In order to work around some of the performance limitations of silicon at the nanoscale, researchers are looking for ways to improve on existing architectures and engineer new materials to prevent performance degradation. A rising tide of interest and funding has spilled into work to discover high performance nanaoscale materials that will replace silicon transistors in the next decade.
Dr. Bhagawan Sahu at the Microelectronic Research Center in Austin, Texas is one of several scientists looking for silicon replacements at SWAN, a research center exploring next-generation nanotransistors.
SWAN is one of four nanoelectronics centers that is funded by the Semiconductor Research Corporation’s Nanoelectronics Research Initiative. This effort is backed by international semiconductor firms, including Intel, Texas Instruments, IBM and others, with vested interest in “safeguarding and going beyond Moore’s Law.”
According to a report today from the Texas Advanced Computing Center, Dr. Sahu and his team have made significant progress in their nanoscale materials research. As Aaron Dubrow reported:
“Today’s smallest semiconductor transistors are about 32 nanometers (nm) long. Dr. Sahu and the SWAN team aim to make 10nm transistors, with a thickness of less than one nanometer, using graphene. Since it was discovered in the mid-2000s, graphene has been lauded as the savior of the semiconductor industry. In 2010, Andre Geim and Konstantin Novoselov, of the University of Manchester, UK, were awarded the Nobel Prize in Physics “for groundbreaking experiments regarding the two-dimensional material.”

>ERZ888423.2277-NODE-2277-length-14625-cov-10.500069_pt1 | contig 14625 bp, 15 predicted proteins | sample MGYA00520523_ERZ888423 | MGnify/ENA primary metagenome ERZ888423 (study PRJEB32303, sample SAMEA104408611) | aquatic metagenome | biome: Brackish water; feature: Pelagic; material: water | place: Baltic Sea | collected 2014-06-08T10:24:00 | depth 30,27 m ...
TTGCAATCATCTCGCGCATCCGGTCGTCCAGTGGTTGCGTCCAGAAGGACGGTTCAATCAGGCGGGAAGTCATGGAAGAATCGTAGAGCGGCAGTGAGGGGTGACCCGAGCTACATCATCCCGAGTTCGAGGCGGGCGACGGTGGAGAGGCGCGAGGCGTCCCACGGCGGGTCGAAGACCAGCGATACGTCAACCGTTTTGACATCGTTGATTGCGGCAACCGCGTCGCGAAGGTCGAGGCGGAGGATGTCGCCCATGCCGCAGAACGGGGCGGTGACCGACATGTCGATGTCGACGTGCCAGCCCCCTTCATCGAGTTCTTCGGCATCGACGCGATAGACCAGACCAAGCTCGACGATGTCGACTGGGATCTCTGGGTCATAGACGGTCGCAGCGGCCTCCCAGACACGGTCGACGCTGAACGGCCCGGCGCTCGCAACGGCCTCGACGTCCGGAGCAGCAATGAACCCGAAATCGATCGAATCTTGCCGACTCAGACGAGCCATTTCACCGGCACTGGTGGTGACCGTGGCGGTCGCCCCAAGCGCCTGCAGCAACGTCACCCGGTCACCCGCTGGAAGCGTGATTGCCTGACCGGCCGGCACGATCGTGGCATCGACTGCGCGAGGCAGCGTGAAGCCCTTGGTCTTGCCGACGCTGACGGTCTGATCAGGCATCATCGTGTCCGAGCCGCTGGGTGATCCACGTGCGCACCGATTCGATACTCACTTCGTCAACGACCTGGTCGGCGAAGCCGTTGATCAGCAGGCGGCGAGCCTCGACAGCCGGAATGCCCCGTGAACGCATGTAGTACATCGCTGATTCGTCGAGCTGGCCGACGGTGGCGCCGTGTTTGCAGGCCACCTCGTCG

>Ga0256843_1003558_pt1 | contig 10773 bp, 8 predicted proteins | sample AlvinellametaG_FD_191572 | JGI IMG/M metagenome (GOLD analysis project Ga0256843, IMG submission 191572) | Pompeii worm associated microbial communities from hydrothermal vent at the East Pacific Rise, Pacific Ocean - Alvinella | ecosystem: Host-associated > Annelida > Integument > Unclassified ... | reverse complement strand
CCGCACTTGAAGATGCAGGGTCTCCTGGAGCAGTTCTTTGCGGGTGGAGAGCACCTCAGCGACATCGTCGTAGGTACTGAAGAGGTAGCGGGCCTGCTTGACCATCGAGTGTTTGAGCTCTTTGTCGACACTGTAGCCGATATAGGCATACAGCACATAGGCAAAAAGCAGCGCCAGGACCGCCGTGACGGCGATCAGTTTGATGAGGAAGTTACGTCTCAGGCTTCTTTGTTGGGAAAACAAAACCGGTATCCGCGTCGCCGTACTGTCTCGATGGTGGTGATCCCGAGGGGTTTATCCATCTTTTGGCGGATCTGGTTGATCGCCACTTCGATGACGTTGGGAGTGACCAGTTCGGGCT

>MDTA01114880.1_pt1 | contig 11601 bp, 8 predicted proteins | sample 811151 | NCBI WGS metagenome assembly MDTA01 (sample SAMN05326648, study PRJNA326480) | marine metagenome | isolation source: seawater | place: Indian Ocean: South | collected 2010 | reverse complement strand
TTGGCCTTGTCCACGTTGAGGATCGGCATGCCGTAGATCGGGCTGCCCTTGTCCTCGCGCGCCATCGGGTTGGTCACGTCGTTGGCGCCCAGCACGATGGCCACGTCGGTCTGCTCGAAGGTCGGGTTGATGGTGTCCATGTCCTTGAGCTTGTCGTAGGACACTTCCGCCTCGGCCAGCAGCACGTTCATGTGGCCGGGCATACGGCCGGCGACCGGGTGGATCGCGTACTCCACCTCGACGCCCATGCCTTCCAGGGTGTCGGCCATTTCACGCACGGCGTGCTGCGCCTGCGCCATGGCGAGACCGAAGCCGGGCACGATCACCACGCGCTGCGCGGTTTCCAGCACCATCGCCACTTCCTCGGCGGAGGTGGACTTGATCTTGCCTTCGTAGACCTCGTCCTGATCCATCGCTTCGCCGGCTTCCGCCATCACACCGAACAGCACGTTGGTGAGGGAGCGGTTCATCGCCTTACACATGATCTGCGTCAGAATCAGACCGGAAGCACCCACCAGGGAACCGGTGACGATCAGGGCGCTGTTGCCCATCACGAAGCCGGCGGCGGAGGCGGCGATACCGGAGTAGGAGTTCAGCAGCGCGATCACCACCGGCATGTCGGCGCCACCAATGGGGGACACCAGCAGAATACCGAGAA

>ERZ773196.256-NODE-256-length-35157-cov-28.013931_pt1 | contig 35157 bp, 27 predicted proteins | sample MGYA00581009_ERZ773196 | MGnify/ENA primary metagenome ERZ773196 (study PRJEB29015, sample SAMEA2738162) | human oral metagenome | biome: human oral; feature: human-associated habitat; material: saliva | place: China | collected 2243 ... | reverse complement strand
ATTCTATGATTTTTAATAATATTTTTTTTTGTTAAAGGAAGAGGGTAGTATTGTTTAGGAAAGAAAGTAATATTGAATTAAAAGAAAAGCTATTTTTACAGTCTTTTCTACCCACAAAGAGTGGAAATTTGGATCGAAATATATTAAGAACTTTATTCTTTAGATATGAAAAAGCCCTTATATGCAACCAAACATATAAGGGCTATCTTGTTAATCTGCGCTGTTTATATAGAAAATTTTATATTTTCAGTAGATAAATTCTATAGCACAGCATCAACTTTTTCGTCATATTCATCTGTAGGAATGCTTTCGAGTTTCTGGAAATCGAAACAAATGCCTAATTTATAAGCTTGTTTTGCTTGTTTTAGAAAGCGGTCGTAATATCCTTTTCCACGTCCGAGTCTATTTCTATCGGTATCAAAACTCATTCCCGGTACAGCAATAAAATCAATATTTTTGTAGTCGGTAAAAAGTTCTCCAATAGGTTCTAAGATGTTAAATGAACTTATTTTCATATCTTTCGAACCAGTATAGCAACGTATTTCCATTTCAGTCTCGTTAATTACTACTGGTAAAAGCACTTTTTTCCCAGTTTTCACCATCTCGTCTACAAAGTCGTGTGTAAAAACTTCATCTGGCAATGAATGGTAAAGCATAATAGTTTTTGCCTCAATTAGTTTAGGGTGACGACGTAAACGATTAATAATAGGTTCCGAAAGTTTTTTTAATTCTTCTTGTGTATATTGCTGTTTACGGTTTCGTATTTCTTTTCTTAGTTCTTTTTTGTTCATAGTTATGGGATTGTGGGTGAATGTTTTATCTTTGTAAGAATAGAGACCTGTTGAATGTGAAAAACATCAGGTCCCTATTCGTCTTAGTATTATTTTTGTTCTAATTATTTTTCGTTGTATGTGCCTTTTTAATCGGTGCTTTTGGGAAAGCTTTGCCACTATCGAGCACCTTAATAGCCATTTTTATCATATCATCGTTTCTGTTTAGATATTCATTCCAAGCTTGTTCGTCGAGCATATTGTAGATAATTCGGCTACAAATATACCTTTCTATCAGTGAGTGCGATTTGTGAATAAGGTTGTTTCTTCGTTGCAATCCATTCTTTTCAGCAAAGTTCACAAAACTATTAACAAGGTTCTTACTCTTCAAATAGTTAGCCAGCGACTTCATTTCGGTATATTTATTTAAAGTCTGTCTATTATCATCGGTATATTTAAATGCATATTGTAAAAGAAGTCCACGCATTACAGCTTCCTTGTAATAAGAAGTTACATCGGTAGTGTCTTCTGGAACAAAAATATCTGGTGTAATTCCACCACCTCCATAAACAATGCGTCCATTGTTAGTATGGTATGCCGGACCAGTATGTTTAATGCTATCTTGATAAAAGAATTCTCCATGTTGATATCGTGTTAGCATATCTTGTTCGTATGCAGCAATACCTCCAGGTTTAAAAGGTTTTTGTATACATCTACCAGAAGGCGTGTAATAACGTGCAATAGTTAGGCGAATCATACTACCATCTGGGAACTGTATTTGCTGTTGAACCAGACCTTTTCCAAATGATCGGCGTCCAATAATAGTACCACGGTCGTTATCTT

Made up of a single layer of graphite, graphene is the thinnest material in the world and possesses electron mobilities (a measure of how fast electrons in a material can move in response to external voltages) higher than silicon. These characteristics are attractive features and have generated tremendous interest from the semiconductor industry. However, as scientists learned more about graphene and proved it could be used as a potential material in transistors, initial excitements gave way to a greater appreciation of the design and fabrication challenges ahead.”